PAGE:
Winter Olympics late night: What to watch/stream

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PyeongChang is in for a busy day on Monday, with Team USA flag bearer Erin Hamlin in action in the women’s individual luge. She faces a mammoth task in challenging the German squad for that gold medal.

Elsewhere, the Dutch will be looking to sweep the speed skating podium for the second time in as many attempts, while Laura Dalhmeier looks to win her second gold in PyeongChang in the women’s biathlong 10km pursuit.

Ice Hockey

The women’s ice hockey tournament continues with Switzerland taking on Japan. The Swiss thrashed Korea 8-0 to spoil the unified team’s debut. Japan proved that they won’t be slouches in the tournament this year, just being edged out by Sweden 1-2 in the opener. The Japanese women’s team says that they’re not satisfied just playing this year; they want a medal. They’ll need a positive result against the Swiss if they are to have any chance.

Things don’t get any easier for Korea as they take on Sweden. The Swedes will certainly be on their guards now following a first round scare versus Japan.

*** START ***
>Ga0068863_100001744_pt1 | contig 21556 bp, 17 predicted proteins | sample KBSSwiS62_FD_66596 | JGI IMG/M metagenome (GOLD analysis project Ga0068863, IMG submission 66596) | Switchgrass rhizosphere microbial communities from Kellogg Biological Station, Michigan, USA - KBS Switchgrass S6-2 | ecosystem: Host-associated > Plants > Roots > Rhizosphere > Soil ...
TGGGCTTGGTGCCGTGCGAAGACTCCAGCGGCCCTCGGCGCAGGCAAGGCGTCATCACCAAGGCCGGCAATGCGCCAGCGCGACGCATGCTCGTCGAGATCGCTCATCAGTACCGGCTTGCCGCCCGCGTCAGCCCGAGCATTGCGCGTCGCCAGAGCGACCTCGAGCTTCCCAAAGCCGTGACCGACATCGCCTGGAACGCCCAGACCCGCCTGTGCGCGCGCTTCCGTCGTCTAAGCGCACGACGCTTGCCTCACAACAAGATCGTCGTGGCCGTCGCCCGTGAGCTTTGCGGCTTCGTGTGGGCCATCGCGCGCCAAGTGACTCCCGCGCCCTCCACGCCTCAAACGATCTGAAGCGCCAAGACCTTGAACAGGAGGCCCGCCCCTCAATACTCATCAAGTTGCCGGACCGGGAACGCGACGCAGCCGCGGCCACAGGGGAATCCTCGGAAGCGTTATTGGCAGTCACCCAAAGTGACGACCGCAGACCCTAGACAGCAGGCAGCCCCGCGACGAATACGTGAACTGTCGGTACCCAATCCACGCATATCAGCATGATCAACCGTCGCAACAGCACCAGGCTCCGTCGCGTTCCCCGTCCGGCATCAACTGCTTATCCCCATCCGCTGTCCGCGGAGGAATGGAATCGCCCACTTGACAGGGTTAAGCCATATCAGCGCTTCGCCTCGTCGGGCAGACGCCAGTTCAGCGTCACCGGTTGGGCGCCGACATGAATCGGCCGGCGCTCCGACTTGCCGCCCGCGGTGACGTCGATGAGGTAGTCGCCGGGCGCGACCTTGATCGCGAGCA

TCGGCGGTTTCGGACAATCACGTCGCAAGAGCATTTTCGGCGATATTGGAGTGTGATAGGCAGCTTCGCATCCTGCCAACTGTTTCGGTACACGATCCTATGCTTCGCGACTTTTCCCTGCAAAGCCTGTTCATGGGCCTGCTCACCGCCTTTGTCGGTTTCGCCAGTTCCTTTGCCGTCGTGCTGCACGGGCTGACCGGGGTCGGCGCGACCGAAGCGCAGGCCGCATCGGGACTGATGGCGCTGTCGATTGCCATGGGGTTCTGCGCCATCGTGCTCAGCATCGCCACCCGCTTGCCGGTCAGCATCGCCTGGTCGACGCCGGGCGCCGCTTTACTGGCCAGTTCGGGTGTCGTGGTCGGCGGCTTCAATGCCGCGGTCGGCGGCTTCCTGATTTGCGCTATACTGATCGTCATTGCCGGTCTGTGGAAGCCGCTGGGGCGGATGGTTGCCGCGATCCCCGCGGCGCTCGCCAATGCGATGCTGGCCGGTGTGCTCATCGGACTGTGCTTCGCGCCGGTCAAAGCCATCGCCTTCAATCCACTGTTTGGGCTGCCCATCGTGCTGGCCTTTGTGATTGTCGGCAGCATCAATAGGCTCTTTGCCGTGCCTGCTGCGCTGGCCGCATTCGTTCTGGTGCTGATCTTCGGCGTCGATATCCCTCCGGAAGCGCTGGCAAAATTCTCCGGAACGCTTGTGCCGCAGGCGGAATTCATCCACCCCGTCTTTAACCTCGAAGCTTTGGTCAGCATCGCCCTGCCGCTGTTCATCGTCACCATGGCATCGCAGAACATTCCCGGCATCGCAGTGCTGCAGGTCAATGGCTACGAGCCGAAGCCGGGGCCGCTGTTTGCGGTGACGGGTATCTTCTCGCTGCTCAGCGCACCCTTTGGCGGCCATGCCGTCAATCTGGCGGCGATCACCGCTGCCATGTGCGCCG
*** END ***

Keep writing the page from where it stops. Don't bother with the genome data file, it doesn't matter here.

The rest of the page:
SUI vs. JPN Stream Live Here 2:40a.m. EST / 11:40p.m. PST

SWE vs. KOR Stream Live Here 7:10 a.m. EST / 4:10a.m. PST

Biathlon

Laura Dalhmeier cruised to gold in the women’s 7.5km sprint and is not expected to let up in the pursuit. Belarus’ Darya Domracheva had a disappointing run, missing two of her targets, finishing sixth. The three-time Olympic gold medalist knows that she has to clean up her shooting if she’s to contend. America’s Susan Dunklee failed to qualify for the event, having finished 66th in the sprint.

Women’s 10km Pursuit Stream Live Here 5:10a.m. EST / 2:10a.m. PST

Men’s 10km Pursuit Stream Live Here 7:00a.m. EST / 4:00a.m. PST

Freestyle Skiing

Mikael Kingsbury looks unbeatable heading into the men’s individual moguls final. The 2014 silver medalist finished atop his qualifying heat with a score of 86.07. America will be led by Troy Murphy, whose fourth place effort was enough to send him to the finals as well.

Men’s Individual Moguls Final Stream Live Here 7:00a.m. EST / 4:00a.m. PST

Luge

American flag bearer Erin Hamlin gets her first crack on the track. She will not be entering this event as the favorite, however. That distinction belongs to Germany’s Geisenberger, who’ll be hoping to continue Germany’s dominant grip on the sport.